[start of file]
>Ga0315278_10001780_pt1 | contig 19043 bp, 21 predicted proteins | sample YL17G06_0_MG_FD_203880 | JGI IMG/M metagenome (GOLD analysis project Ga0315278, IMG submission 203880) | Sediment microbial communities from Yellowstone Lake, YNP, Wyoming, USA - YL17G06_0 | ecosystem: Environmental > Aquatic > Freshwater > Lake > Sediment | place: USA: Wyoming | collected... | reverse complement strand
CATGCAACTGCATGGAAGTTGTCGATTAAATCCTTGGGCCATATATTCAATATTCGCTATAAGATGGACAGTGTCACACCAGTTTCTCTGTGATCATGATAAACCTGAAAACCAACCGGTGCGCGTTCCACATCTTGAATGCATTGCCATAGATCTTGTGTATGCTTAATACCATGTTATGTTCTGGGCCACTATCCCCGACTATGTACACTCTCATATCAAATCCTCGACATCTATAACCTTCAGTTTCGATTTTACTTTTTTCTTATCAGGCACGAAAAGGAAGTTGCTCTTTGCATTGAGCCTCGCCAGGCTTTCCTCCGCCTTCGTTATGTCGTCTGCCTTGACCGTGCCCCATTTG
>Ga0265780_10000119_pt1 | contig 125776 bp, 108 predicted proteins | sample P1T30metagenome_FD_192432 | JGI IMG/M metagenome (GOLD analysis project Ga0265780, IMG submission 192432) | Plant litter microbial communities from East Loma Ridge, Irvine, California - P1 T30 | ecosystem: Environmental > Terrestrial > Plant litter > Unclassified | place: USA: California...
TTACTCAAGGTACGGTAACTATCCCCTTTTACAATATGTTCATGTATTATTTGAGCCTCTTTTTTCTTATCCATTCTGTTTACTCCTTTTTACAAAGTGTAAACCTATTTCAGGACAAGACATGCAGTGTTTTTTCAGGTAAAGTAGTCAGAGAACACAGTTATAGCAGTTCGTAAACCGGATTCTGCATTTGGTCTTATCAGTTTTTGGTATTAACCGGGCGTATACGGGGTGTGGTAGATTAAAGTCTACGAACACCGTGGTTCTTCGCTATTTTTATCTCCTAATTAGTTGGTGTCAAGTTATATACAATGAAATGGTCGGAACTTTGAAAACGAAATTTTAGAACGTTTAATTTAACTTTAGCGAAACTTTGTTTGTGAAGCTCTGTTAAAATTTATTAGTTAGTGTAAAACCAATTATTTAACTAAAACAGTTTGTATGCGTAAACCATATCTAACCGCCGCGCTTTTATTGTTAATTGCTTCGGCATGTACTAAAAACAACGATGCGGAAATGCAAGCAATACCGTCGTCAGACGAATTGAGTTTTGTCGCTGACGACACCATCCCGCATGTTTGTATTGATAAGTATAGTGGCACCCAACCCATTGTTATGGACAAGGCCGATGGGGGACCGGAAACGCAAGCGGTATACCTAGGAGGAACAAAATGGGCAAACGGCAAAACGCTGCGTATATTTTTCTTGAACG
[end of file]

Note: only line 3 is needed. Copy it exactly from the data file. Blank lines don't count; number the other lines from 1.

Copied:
>Ga0265780_10000119_pt1 | contig 125776 bp, 108 predicted proteins | sample P1T30metagenome_FD_192432 | JGI IMG/M metagenome (GOLD analysis project Ga0265780, IMG submission 192432) | Plant litter microbial communities from East Loma Ridge, Irvine, California - P1 T30 | ecosystem: Environmental > Terrestrial > Plant litter > Unclassified | place: USA: California...